Model history: In the second half of the 1970s, the World Championship for sports cars was run for production based 'Group 5' racing cars. Compared to the much more tightly governed 'Group 4' cars, manufacturers were allowed to carry through major modifications compared to the road car the racer was based on. Group 5 was effectively a silhouette class. To balance the performance, the cars' minimum weight was coupled to the displacement of the engine. Since its inception in 1976, the Group 5 class had been completely dominated by the Porsche 935, which faced no serious competition. That changed halfway through 1979 when Lancia Corse deployed the striking Beta Montecarlo Turbo.
As the name suggests, Lancia's Group 5 racer was based on the Beta Montecarlo road car that was first introduced in 1975. However, other than the general layout and the engine block very little was retained for the racing car. The Italian manufacturer had called in the help of in-house racing expert Abarth for the mechanicals and designer Pininfarina for the aerodynamics. The startling end-result bore but a small resemblance to the mid-engined road car it was originally based on. The very wide body panels developed in the Pininfarina wind-tunnel formed a stark contrast to the much slimmer centre section that the rules dicated had to be carried over from the production car.
Under the composite panels the changes were numerous as well. Chassis guru Gianpaolo Dallara completely reworked the production car derived monocoque and McPherson strut suspension in every way, shape and form allowed by the regulations. The biggest 'secret' of the Group 5 Beta Montecarlo was found between the centre section and the rear suspension; the engine. While the production block was retained, Abarth engineers built a brand new 16-valve head and bolted on massive KKK-Turbo. By keeping the displacement down to 1425 cc, the car fell in the 2-litre / 780 kg class (using the 1.4 equivalency factor for Turbocharged engines). Despite its relatively small size, the engine was still good for 400 bhp and later for up to 473 bhp.
Even though the Lancia Beta Montecarlo was first shown in December of 1978, it did not make its racing debut until June of the next year during the Silverstone round of the World Championship. A single car was entered for Ricardo Patrese and Walter Röhrl. The new racer was quick straight out of the box, although it struggled to keep up with the much more powerful and heavier Porsches. Reliability also was a major issue and caused a very early retirement. Once the early bugs were ironed out, the Beta Montecarlo easily dominated the 2-litre class, taking class wins at Pergusa and Brands Hatch. Lancia finished second in the overall championship at a considerable distance behind the Porsches.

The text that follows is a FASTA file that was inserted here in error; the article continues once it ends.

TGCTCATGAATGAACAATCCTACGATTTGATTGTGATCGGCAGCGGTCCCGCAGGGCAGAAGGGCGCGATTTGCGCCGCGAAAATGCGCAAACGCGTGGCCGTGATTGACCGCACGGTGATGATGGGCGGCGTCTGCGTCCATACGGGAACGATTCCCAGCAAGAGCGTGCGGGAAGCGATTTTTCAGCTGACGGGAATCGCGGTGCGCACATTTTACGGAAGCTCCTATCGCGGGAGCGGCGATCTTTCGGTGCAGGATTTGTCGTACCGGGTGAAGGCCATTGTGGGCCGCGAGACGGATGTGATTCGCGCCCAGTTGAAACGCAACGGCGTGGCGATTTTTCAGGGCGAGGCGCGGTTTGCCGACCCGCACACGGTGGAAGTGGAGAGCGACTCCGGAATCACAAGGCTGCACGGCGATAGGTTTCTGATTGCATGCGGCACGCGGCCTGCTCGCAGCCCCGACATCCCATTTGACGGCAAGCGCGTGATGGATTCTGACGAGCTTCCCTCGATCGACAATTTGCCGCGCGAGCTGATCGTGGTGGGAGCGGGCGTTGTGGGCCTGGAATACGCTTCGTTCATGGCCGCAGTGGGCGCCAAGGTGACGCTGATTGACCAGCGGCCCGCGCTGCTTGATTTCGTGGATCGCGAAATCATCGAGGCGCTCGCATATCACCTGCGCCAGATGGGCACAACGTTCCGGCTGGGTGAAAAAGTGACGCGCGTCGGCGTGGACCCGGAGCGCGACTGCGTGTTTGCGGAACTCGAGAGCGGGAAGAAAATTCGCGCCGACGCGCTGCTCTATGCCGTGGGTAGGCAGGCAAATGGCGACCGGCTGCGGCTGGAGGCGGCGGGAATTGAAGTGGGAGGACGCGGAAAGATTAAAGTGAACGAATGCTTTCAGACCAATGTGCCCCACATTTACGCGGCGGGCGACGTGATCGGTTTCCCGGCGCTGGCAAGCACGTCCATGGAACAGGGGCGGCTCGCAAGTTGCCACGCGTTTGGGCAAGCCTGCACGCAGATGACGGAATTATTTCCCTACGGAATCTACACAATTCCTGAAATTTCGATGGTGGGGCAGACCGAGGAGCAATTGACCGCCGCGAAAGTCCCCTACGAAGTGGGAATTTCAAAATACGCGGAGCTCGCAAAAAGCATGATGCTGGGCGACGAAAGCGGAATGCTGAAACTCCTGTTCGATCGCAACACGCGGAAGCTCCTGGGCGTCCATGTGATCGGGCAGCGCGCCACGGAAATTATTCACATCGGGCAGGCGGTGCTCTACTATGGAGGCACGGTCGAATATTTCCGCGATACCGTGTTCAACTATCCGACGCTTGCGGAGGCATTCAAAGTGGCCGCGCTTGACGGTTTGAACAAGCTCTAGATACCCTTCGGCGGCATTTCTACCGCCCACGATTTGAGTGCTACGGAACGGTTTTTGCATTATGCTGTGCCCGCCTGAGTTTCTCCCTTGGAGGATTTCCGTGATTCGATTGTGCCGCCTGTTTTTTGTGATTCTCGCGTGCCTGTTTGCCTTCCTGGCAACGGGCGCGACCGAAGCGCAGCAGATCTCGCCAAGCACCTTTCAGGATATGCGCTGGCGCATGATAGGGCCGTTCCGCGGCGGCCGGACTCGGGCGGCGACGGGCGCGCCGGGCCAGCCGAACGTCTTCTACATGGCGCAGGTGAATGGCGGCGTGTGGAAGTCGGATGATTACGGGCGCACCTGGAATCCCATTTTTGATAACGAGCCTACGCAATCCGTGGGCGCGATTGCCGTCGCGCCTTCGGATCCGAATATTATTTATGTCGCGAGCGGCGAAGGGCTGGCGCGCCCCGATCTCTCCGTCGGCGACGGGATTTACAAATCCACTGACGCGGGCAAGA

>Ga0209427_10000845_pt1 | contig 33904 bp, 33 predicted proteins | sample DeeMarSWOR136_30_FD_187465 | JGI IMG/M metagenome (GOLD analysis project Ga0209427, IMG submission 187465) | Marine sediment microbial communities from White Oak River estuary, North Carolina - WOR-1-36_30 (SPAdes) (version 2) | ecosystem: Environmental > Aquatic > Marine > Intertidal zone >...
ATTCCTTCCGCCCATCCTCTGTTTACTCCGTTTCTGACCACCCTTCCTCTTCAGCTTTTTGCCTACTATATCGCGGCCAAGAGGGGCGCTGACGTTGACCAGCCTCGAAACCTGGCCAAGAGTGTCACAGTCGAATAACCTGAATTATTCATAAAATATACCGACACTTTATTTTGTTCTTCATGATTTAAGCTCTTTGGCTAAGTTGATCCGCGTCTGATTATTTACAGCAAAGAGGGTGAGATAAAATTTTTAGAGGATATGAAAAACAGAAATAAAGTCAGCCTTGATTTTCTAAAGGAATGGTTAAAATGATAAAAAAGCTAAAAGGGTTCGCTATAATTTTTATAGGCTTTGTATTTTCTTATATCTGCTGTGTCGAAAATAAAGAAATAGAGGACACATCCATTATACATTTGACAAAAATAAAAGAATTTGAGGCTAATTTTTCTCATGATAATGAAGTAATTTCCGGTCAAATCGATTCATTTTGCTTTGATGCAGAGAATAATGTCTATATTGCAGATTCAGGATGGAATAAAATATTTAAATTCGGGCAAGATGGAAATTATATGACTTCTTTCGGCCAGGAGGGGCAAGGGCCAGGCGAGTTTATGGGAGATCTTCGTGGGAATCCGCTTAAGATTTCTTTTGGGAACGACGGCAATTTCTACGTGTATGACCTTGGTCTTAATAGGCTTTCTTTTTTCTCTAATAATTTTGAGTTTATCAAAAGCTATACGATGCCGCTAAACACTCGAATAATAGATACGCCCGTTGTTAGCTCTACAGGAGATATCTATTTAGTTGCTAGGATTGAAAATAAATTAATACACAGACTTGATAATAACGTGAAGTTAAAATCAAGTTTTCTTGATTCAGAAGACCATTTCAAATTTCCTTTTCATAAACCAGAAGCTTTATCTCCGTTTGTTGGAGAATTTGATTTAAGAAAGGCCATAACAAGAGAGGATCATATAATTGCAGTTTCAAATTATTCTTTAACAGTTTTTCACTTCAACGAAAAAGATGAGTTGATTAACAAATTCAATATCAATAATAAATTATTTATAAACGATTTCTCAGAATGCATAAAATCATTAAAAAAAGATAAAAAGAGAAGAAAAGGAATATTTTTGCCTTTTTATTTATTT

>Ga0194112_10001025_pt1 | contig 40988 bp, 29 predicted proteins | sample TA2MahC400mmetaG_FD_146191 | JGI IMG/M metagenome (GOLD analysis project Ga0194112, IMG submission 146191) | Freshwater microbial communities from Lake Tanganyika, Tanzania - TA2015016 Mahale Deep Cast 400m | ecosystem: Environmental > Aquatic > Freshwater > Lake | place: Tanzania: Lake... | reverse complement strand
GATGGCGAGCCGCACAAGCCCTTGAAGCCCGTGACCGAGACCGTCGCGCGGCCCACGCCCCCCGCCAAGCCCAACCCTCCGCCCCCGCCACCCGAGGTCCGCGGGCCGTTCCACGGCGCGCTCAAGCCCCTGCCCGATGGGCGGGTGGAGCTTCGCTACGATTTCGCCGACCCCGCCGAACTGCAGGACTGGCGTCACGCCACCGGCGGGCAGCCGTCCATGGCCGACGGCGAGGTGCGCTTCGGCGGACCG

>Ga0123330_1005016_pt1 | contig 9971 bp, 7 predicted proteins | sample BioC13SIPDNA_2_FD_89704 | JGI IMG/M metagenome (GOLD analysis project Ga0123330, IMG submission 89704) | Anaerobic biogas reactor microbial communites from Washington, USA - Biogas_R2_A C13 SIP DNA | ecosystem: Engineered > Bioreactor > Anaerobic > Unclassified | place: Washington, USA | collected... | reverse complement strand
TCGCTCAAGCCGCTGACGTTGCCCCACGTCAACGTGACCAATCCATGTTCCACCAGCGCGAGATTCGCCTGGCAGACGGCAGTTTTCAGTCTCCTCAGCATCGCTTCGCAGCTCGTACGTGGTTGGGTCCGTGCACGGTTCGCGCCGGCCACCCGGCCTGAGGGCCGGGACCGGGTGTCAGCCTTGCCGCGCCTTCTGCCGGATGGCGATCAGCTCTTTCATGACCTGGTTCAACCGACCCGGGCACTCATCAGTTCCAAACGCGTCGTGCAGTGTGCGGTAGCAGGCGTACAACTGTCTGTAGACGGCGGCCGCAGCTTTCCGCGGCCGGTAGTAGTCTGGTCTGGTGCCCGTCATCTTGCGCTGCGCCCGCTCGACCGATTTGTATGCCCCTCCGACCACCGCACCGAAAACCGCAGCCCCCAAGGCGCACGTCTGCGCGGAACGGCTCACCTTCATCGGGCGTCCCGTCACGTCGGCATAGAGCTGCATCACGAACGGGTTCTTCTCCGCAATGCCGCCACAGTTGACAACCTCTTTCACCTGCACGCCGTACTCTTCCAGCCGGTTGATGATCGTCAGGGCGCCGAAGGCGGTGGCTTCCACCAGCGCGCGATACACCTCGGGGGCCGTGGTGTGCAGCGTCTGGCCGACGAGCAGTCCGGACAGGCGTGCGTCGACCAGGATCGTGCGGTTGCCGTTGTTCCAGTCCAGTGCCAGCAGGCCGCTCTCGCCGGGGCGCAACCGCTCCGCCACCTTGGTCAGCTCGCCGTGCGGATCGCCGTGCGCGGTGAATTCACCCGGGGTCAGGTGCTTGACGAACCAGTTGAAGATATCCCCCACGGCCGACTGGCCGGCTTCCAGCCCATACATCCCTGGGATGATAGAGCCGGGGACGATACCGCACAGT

For 1980 the championship was divided in two classes; one for under and one for over two litres. Painted in the striking Martini colours, the Lancias absolutely dominated their class, scoring ten victories from a possible eleven in their class. It has to be said that the competition was very limited. More impressive were the outright victories scored at Brands Hatch, Mugello and Watkins Glen against the Porsches; a Lancia one-two at each occasion. There was more of the same in 1981 with Lancia again winning the 2-litre championship and scoring another outright victory against the 935s, which had in excess of 800 bhp on tap. Another great achievement was an eight overall and a second in the Group 5 class at Le Mans behind a Porsche 935.
Encouraged by the performance of the 'two-litre' Beta Montecarlo, Abarth developed a larger engine for 1981 to really go 'Porsche hunting.' The new engine displaced 1773 cc and came equipped with two Turbo-chargers. Power was increased to 520 bhp. Unfortunately this version was never fully developed with Lancia already looking ahead to the brand new 'Group C' regulations that would come into force in 1982. The larger engined Beta Montecarlo only managed to score points at one occasion. Although no longer eligible for the World Championship, the Group 5 Lancias continued to be raced by privateers with considerable success. Clinching two World Championships in such dominating fashion, the Beta Montecarlo Turbo has gone into history as one of the great Lancia racing cars.
The second of three Lancia Beta Montecarlo Turbos built ahead of the 1979 season, this chassis made its debut at the Vallelunga 6 Hours. Driven by Eddie Cheever, Walter Röhrl and Giorgio Pianta, it failed to reach the finish after starting eighth on the grid. The car was more successful in 1980, when it won the Brands Hatch 6 Hours in the hands of Röhrl and Ricardo Patrese. This was the type's first outright win. Chassis 1002 has since been restored, wearing the popular Martini livery adapted by Lancia in 1981.
Chassis 1003 was first pressed into service in the fall of 1979 for the Giro d'Italia, where it was driven by Riccardo Patrese and Markku Alen. They finished second behind the sister car of Gilles Villeneuve and Walter Röhrl but both Lancias were disqualified for using the Autostrada. The final Beta Montecarlo Turbo was second again behind its sister car at Brands Hatch in 1980 and this time the result stood. Chassis 1003 was retired from active duty hereafter in favour of the new-for-1980 cars. Beautifully restored to the striking Martini livery, it is today regularly campaigned in historic events.